Today we commemorate the Holy Unmercenaries Cosmas and Damian of Asia, brothers trained in medicine who healed both people and animals free of charge.  Unlike the rich man in today’s gospel lesson, they did not serve themselves to the point of disregarding the sufferings of others.  To the contrary, they selflessly cared for the sick and refused payment.  Their ministry embodied the love of Christ as described in today’s epistle reading by St. Paul: “Love is patient and kind; love is not jealous or boastful; it is not arrogant or rude.  Love does not insist on its own way; it is not irritable or resentful; it does not rejoice at wrong, but rejoices in the right.  Love bears all things, believes all things, hopes all things, endures all things.  Love never ends.”  This type of love is not merely a feeling or an emotion, but an essential characteristic of those who are becoming participants in the Savior’s fulfillment of the human person in the likeness of God.

St. John wrote, “If someone says, ‘I love God,’ and hates his brother, he is a liar; for he who does not love his brother whom he has seen, how can he love God whom he has not seen?” (1 Jn. 4:20) The rich man in today’s gospel lesson had rejected love for neighbor to the point that he treated Lazarus like so much garbage. No wonder, then, that he experienced the torment of bitter regret after his death, for he was in the eternal presence of the Lord Whom he had rejected throughout his life.  He had wanted nothing to do with God’s love and, upon his death, was able to perceive the divine glory as only a burning flame.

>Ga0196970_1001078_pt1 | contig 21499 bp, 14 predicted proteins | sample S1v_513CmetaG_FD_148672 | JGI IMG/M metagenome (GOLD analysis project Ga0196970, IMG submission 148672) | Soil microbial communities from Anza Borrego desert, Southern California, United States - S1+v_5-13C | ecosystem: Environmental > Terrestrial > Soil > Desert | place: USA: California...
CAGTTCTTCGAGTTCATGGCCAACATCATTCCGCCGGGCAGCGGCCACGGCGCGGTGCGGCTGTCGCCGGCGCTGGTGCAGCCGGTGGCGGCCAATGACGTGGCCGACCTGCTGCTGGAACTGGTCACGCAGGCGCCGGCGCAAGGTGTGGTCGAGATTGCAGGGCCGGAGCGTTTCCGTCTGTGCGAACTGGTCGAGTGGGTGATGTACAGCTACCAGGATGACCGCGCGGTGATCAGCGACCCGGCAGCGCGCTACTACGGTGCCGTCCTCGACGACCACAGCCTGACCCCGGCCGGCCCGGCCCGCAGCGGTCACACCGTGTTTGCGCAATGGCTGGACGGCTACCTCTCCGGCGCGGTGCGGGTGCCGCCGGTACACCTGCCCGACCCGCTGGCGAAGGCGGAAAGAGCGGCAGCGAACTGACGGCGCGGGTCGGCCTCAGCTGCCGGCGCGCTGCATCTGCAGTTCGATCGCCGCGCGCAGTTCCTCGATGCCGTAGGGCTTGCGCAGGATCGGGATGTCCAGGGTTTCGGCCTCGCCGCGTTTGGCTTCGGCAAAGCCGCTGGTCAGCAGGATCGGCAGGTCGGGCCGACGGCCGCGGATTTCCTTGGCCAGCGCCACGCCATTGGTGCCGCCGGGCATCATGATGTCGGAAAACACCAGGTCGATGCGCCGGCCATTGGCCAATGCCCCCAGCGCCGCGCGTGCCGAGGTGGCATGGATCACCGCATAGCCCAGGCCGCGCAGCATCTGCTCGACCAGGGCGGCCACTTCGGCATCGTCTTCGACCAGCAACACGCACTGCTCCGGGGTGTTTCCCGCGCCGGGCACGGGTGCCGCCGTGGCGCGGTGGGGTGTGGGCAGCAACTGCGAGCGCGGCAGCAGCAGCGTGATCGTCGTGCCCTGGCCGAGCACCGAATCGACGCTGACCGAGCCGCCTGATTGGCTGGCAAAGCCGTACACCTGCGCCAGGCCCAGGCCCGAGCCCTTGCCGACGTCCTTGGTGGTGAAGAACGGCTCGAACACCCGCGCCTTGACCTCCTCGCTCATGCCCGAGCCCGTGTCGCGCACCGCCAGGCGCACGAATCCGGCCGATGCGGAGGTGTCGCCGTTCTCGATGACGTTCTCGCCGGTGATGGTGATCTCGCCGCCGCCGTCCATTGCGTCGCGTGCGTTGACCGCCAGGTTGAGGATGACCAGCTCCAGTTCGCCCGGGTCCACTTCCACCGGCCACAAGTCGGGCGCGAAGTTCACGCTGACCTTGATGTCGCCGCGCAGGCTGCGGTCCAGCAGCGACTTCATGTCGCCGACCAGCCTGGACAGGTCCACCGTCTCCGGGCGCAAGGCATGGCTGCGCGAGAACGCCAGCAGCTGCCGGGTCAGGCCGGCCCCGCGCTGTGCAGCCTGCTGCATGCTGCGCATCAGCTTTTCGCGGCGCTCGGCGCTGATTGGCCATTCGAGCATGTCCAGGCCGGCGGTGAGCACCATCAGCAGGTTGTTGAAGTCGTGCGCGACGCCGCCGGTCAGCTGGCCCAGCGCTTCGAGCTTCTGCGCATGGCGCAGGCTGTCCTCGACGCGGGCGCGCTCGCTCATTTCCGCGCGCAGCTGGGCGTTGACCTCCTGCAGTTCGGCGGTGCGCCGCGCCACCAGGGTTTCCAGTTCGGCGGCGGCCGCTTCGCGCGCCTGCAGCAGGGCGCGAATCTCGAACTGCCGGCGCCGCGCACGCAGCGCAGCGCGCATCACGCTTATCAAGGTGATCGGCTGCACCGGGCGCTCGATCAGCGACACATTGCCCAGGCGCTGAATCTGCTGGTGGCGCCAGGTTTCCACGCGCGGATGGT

We do well to remember that our thoughts, words, and deeds both reflect and shape the health of our souls.  We may be neither as wealthy nor as insensitive as the rich man, but it is certainly possible for each of us to become so focused on finding satisfaction in the things of this world that we become blind to the eternal significance of who we are becoming by how we live our lives each day.  We pray often in services for “a Christian ending to our lives, painless, blameless, peaceful; and a good defense before the dread judgment Seat of Christ…” This prayer is a reminder that we must prepare to meet our Lord daily by repentance as we die to the power of sin in our lives.  We must love and serve Christ in our neighbors in order to be united with Him and to acquire the spiritual clarity to behold the divine glory.  When we fall short of doing so, we must confess our sins and reorient ourselves toward the life of the Kingdom and away from serving ourselves.  If we do not, we risk turning away from Christ in this life in a fashion that will weaken us spiritually to the point that we will want nothing to do with the love of the Savior and exclude ourselves from the joy of His reign.

Instead of pursuing that tragic path, let us follow the example of Sts. Cosmas and Damian.  They received freely and gave freely such that they became glorious living icons of the salvation of the world.  They were transformed by the mercy of the Lord as they shared His mercy with others by their selfless actions.   May the same be true of us all as we prepare to stand before our Lord and give an account of lives.